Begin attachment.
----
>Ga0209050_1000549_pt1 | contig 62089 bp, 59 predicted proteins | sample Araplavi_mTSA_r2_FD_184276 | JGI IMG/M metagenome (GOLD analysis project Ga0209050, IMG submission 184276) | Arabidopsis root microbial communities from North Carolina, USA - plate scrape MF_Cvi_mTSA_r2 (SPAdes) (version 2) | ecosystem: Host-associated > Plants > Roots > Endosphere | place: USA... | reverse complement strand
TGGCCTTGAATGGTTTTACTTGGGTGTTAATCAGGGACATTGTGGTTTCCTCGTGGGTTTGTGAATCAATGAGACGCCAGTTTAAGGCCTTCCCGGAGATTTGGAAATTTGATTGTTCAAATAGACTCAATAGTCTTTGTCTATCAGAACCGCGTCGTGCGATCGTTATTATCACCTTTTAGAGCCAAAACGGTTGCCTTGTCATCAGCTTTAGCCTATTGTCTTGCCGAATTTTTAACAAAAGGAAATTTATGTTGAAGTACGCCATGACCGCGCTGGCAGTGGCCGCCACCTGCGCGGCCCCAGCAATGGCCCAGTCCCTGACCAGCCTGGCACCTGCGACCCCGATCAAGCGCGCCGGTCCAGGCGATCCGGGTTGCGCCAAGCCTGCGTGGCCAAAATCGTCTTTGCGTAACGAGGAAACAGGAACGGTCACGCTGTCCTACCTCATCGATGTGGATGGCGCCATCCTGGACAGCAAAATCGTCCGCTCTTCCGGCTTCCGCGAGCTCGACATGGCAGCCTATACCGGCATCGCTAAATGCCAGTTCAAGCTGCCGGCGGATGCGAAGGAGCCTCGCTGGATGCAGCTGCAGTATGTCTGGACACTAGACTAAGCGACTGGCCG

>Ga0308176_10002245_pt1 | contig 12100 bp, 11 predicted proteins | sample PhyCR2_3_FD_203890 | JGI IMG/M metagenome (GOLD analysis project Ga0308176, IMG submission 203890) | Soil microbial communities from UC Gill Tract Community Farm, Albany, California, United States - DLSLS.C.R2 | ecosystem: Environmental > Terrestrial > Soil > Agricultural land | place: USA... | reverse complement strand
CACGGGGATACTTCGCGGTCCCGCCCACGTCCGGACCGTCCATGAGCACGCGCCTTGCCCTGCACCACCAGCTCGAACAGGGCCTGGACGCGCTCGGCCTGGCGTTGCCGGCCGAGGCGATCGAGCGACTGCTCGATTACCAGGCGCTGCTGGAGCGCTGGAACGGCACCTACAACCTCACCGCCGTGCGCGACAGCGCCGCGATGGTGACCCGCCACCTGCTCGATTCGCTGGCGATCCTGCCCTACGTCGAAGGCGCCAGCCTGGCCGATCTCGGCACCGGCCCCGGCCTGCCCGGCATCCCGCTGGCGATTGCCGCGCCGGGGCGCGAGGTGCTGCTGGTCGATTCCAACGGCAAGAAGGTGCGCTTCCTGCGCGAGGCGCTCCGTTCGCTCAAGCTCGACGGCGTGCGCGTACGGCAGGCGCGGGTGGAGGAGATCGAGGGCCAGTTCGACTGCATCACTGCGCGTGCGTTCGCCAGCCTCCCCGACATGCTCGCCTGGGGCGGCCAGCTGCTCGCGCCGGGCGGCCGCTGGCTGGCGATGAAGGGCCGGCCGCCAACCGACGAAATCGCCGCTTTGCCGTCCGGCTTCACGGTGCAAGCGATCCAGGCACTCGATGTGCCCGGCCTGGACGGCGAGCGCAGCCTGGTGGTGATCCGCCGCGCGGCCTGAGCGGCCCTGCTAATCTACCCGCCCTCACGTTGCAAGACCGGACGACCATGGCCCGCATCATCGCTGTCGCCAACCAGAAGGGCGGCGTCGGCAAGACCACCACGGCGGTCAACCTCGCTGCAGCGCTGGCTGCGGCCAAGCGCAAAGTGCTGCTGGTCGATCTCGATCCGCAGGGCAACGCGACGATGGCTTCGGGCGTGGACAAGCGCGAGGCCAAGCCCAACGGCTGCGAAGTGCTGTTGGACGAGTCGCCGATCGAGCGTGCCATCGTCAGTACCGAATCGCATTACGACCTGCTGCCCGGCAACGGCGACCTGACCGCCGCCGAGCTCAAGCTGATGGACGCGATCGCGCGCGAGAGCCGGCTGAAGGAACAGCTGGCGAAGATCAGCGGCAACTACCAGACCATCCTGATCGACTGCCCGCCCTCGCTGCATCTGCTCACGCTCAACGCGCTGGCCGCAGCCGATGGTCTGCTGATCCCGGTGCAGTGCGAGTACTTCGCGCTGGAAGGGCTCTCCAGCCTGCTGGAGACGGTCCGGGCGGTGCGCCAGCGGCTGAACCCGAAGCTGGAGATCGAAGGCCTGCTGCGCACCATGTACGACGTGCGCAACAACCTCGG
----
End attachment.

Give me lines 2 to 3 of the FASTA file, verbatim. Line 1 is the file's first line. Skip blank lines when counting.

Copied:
TGGCCTTGAATGGTTTTACTTGGGTGTTAATCAGGGACATTGTGGTTTCCTCGTGGGTTTGTGAATCAATGAGACGCCAGTTTAAGGCCTTCCCGGAGATTTGGAAATTTGATTGTTCAAATAGACTCAATAGTCTTTGTCTATCAGAACCGCGTCGTGCGATCGTTATTATCACCTTTTAGAGCCAAAACGGTTGCCTTGTCATCAGCTTTAGCCTATTGTCTTGCCGAATTTTTAACAAAAGGAAATTTATGTTGAAGTACGCCATGACCGCGCTGGCAGTGGCCGCCACCTGCGCGGCCCCAGCAATGGCCCAGTCCCTGACCAGCCTGGCACCTGCGACCCCGATCAAGCGCGCCGGTCCAGGCGATCCGGGTTGCGCCAAGCCTGCGTGGCCAAAATCGTCTTTGCGTAACGAGGAAACAGGAACGGTCACGCTGTCCTACCTCATCGATGTGGATGGCGCCATCCTGGACAGCAAAATCGTCCGCTCTTCCGGCTTCCGCGAGCTCGACATGGCAGCCTATACCGGCATCGCTAAATGCCAGTTCAAGCTGCCGGCGGATGCGAAGGAGCCTCGCTGGATGCAGCTGCAGTATGTCTGGACACTAGACTAAGCGACTGGCCG

>Ga0308176_10002245_pt1 | contig 12100 bp, 11 predicted proteins | sample PhyCR2_3_FD_203890 | JGI IMG/M metagenome (GOLD analysis project Ga0308176, IMG submission 203890) | Soil microbial communities from UC Gill Tract Community Farm, Albany, California, United States - DLSLS.C.R2 | ecosystem: Environmental > Terrestrial > Soil > Agricultural land | place: USA... | reverse complement strand